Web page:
Speech – Hon Dr Pita Sharples (Co-Leader – Māori Party) – Thursday, 24 July 2014
In The House videos:
Valedictory Statement – Pita Sharples – 24th July, 2014 – Part 3
Valedictory Statement – Pita Sharples – 24th July, 2014 – Part 4
Hansard draft transcript:
Hon Dr PITA SHARPLES (Minister of Māori Affairs):
I am really full of different thoughts today—pretty mixed—as I think back over the last 9 years of my life.
You know the history of us: foreshore and seabed, the * hīkoi. Tariana did not know where she sat. She crossed the floor and made history. That was really brilliant. We had a whole lot of hui* up and down the country and we formed the Māori Party, and we came.
In our first election we won four of the Māori seats. Tariana, myself, and—where is he; what is your name again? And Te Ururoa, and Hone somebody— Hone Harawira. So we were very vocal over 3 years. We sat on the * cross benches over here and we threw stones at everything that Labour put up. We got a lot of following from outside. People said: “Yeah, you’re doing a good job in there.” We did not win anything, we did not do anything, but we just made a lot of noise and we got a lot press.
And that got us an extra seat at the next election. So then Rahui—kia ora, Rahui—joined us, and then there were five. Then we had a major row and then there were four and the Mana Party as a result of that.
So that is what happened—that split. Also, he and others mounted a campaign about being in Government with National and they invited us in, we went back, had 30 hui up and down the country, and every hui said: “Yes, go into Government. Give it a burst.” So we did.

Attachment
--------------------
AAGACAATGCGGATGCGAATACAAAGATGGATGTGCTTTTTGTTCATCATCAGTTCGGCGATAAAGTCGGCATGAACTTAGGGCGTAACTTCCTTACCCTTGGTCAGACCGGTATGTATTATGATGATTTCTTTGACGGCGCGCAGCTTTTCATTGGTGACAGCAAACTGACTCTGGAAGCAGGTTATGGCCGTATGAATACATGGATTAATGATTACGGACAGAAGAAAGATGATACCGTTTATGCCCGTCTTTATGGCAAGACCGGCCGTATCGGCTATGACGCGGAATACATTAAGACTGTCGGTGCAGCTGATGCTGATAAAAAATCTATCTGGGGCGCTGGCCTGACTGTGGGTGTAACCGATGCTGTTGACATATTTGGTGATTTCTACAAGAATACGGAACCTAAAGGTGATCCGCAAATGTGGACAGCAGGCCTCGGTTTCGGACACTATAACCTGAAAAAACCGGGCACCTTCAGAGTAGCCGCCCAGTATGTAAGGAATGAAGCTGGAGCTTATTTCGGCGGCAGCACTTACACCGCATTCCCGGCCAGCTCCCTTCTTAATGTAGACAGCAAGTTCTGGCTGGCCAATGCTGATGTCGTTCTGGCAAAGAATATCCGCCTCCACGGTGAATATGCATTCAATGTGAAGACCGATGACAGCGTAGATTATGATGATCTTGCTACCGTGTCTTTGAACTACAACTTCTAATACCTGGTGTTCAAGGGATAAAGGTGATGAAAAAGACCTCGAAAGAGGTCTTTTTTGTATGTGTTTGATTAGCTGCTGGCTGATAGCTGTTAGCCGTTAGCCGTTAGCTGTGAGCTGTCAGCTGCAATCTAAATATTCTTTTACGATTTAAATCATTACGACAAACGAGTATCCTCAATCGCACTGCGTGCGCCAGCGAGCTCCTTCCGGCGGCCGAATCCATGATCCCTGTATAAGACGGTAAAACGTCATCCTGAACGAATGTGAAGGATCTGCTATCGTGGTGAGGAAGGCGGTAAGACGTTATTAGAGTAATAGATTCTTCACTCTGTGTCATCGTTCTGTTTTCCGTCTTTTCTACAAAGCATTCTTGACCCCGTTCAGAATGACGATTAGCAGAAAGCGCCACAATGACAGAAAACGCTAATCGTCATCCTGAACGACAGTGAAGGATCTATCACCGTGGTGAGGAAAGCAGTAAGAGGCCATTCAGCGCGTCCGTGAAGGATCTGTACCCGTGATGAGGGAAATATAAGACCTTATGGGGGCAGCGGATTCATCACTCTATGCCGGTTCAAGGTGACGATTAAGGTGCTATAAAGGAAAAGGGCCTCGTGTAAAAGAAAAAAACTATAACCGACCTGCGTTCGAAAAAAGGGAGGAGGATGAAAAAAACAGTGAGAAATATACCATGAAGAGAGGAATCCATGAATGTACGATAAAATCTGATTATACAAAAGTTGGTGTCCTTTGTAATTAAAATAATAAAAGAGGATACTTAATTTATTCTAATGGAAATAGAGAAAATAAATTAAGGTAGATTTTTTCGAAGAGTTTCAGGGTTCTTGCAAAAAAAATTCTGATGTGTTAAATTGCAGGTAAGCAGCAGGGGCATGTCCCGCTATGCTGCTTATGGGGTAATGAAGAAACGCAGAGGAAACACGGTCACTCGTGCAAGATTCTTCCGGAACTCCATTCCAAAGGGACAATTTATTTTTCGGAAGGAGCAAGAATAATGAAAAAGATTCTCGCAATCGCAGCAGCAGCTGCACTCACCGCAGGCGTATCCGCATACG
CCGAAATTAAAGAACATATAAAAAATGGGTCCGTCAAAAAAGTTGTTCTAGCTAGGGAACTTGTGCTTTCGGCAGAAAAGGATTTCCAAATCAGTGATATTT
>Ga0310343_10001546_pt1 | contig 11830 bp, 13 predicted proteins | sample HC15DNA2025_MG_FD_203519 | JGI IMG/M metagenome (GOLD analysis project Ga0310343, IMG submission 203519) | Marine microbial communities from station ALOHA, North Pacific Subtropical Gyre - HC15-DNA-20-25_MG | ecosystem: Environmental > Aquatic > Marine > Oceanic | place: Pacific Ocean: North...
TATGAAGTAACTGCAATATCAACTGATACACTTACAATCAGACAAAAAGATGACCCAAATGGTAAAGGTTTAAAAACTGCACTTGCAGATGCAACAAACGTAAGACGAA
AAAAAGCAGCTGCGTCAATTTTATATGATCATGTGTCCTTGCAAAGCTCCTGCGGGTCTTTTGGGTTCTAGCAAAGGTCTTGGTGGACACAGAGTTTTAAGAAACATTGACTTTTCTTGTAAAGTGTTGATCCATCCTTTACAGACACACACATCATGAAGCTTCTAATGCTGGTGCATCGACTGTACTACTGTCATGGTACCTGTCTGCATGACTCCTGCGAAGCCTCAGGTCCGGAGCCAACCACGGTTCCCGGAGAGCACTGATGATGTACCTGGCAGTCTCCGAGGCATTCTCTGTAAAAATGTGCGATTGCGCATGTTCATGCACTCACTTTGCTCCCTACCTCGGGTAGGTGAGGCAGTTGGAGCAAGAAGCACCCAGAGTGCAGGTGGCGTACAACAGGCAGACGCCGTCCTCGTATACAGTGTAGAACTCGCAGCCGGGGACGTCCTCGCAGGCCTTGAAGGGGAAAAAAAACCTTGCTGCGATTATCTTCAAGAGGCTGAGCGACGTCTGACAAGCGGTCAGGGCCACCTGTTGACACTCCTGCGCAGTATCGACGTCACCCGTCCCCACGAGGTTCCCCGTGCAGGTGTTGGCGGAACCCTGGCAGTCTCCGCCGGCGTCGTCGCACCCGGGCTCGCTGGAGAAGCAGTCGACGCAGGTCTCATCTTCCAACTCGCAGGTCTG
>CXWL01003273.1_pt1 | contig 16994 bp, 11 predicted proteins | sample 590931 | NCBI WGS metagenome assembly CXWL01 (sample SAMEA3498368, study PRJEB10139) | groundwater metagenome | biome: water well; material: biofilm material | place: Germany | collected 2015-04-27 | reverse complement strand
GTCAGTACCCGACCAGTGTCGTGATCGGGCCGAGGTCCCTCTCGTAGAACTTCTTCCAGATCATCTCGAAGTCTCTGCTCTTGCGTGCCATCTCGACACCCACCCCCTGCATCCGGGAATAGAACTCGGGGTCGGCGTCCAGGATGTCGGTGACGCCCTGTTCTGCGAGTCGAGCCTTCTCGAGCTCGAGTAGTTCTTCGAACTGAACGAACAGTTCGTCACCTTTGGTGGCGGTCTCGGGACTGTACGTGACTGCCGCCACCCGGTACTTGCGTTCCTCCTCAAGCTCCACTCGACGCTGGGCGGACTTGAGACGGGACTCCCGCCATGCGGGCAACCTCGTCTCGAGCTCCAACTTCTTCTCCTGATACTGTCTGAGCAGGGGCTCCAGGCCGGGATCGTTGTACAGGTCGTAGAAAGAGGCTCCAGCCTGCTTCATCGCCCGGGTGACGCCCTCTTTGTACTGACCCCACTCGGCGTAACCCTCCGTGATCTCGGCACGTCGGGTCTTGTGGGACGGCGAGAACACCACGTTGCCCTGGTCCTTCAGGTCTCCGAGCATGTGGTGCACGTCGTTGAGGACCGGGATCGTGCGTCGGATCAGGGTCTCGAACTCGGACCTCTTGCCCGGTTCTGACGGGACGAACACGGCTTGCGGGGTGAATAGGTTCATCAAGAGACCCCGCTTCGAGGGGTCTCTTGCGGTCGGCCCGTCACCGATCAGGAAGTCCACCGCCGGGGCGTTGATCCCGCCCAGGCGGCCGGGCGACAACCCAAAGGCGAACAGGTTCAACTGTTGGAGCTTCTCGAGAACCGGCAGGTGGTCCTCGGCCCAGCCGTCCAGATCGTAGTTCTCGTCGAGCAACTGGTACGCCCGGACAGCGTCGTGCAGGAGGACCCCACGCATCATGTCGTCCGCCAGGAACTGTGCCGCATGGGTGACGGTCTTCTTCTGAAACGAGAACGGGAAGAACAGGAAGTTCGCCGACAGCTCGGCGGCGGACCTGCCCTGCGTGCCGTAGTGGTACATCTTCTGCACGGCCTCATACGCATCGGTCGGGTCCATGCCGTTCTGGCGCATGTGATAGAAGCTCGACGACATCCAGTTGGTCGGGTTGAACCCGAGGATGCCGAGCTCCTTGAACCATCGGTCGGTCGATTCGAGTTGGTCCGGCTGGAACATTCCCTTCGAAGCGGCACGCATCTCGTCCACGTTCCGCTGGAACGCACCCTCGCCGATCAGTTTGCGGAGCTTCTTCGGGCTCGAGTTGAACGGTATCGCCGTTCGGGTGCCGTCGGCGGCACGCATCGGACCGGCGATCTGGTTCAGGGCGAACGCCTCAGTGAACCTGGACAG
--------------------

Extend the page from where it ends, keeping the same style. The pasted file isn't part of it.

I would like to acknowledge John Key and the whole structure of the National Party that explained why they would like to go with us. There were good reasons: an opportunity for us to have a chance at the table. We were honoured by that. Thank you very much, and we join with you.
Over the next period we got a lot of goodies for our people both in terms of passing bills but also in terms of * putea—money—to allow projects to go ahead and so on. It was a really good experience, though, for us to do that.
But the reality is our popularity slipped right down with the conflict between Mana and the Māori Party. But also there was a campaign against us being with National. It was painted as the bad guy by this Māori lobby, in particular.
So at the last election, while National did all right, with Māori Labour did all right. I think that was the backlash on us being in that Government. So what do you say to that, you know? I will just tell you straight that I go up and down the country talking to my people and I say to you—and I will say it again now—that Parliament is a Westminster system that is all about the vote.
If you are able to secure the vote you are able to secure change and progress for you and your party. It is not just how loud you protest outside is or the issues you bring up; this is about sitting at the table. You have got to be at the table. That is why parties go to extraordinary lengths to try to do deals and be at the table and so on, and that is great—that is the system. But just know that that is the system.
I really feel strongly that there should be programmes introduced in schools. This is what we did with * Te Reo Māori. It was slipping away—gone burger. Then, suddenly, we brought in * kōhanga reo and started teaching the little ones.
Now they are reading the news in Māori. Now they are working for companies. Now they have got their own companies, kōrero Māori ana. And it works.
So what about if we had some lessons in schools about our system of Government: what it is, what you do there, how you make laws and you get rewards and things for your people? So that is my big thing at this time. I really feel our people are so far away from understanding that. The fact that they do not vote is testimony to that too. You ask them “Are you voting?”. “Nah, not really, what for?”, and stuff.